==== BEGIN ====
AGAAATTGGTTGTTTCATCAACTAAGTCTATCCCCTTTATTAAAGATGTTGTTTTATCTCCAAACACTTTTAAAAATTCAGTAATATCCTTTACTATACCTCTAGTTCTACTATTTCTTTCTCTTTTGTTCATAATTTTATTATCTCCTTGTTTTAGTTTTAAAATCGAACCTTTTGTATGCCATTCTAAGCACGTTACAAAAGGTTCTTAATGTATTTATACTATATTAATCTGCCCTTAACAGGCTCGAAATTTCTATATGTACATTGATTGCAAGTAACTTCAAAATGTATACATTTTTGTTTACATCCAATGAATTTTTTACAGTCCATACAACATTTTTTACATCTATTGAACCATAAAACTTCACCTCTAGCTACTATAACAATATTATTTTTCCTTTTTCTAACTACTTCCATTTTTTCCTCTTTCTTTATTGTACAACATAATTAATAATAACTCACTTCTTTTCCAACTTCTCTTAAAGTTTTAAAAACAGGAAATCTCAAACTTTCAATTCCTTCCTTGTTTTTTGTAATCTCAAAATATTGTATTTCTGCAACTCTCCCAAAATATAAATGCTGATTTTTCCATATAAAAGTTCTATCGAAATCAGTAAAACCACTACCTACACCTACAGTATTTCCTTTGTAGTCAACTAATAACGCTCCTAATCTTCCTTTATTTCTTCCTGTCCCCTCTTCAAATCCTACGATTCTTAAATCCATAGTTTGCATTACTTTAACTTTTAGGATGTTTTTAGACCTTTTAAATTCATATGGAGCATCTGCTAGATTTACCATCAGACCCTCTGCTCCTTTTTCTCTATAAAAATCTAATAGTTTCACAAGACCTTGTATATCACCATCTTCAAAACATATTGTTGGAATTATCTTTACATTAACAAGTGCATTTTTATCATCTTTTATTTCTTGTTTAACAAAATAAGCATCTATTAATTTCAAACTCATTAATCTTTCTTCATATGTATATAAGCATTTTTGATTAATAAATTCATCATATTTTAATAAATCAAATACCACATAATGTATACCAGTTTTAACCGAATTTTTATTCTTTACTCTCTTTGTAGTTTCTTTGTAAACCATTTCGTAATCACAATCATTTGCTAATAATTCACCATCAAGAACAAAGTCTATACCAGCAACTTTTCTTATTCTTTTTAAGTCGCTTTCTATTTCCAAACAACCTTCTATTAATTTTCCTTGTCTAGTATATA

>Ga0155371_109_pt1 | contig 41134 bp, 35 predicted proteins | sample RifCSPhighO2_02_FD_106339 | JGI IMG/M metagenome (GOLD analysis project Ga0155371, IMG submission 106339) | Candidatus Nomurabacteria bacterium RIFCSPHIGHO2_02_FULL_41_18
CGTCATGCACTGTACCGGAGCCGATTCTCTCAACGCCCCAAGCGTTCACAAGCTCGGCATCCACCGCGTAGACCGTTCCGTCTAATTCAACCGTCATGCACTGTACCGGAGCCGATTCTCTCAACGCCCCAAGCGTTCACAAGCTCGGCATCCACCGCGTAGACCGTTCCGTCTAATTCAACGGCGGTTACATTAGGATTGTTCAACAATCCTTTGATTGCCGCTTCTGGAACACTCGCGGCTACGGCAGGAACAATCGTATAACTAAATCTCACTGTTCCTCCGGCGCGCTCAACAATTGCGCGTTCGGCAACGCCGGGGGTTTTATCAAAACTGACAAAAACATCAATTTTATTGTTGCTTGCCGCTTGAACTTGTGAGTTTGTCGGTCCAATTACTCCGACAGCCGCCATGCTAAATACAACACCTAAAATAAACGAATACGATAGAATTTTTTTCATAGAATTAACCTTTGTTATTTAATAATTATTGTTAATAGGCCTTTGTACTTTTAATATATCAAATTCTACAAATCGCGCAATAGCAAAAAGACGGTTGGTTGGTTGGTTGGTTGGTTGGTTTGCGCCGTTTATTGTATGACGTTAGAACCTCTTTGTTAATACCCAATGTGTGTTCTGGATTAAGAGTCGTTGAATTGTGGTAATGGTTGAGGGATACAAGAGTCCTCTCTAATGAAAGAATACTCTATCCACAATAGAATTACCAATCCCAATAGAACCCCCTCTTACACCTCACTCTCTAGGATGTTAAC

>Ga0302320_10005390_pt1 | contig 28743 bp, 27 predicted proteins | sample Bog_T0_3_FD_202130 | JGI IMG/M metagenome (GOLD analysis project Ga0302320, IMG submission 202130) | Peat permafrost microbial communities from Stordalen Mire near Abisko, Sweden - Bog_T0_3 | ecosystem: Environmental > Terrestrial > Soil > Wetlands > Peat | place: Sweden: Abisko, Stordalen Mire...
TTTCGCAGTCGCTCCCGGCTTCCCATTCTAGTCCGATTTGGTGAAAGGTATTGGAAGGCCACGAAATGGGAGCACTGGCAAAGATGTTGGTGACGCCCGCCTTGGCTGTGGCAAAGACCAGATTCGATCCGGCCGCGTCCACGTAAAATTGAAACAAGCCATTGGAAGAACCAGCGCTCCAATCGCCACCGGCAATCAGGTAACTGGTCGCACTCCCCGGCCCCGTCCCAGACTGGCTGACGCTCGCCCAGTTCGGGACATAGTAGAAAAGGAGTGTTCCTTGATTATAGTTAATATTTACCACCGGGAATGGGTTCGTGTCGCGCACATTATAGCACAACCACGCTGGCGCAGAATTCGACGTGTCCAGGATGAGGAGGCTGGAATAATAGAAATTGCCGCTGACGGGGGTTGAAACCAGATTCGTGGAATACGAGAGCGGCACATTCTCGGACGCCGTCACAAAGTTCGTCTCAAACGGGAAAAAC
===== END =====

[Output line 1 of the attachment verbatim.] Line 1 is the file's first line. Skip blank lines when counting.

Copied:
AGAAATTGGTTGTTTCATCAACTAAGTCTATCCCCTTTATTAAAGATGTTGTTTTATCTCCAAACACTTTTAAAAATTCAGTAATATCCTTTACTATACCTCTAGTTCTACTATTTCTTTCTCTTTTGTTCATAATTTTATTATCTCCTTGTTTTAGTTTTAAAATCGAACCTTTTGTATGCCATTCTAAGCACGTTACAAAAGGTTCTTAATGTATTTATACTATATTAATCTGCCCTTAACAGGCTCGAAATTTCTATATGTACATTGATTGCAAGTAACTTCAAAATGTATACATTTTTGTTTACATCCAATGAATTTTTTACAGTCCATACAACATTTTTTACATCTATTGAACCATAAAACTTCACCTCTAGCTACTATAACAATATTATTTTTCCTTTTTCTAACTACTTCCATTTTTTCCTCTTTCTTTATTGTACAACATAATTAATAATAACTCACTTCTTTTCCAACTTCTCTTAAAGTTTTAAAAACAGGAAATCTCAAACTTTCAATTCCTTCCTTGTTTTTTGTAATCTCAAAATATTGTATTTCTGCAACTCTCCCAAAATATAAATGCTGATTTTTCCATATAAAAGTTCTATCGAAATCAGTAAAACCACTACCTACACCTACAGTATTTCCTTTGTAGTCAACTAATAACGCTCCTAATCTTCCTTTATTTCTTCCTGTCCCCTCTTCAAATCCTACGATTCTTAAATCCATAGTTTGCATTACTTTAACTTTTAGGATGTTTTTAGACCTTTTAAATTCATATGGAGCATCTGCTAGATTTACCATCAGACCCTCTGCTCCTTTTTCTCTATAAAAATCTAATAGTTTCACAAGACCTTGTATATCACCATCTTCAAAACATATTGTTGGAATTATCTTTACATTAACAAGTGCATTTTTATCATCTTTTATTTCTTGTTTAACAAAATAAGCATCTATTAATTTCAAACTCATTAATCTTTCTTCATATGTATATAAGCATTTTTGATTAATAAATTCATCATATTTTAATAAATCAAATACCACATAATGTATACCAGTTTTAACCGAATTTTTATTCTTTACTCTCTTTGTAGTTTCTTTGTAAACCATTTCGTAATCACAATCATTTGCTAATAATTCACCATCAAGAACAAAGTCTATACCAGCAACTTTTCTTATTCTTTTTAAGTCGCTTTCTATTTCCAAACAACCTTCTATTAATTTTCCTTGTCTAGTATATA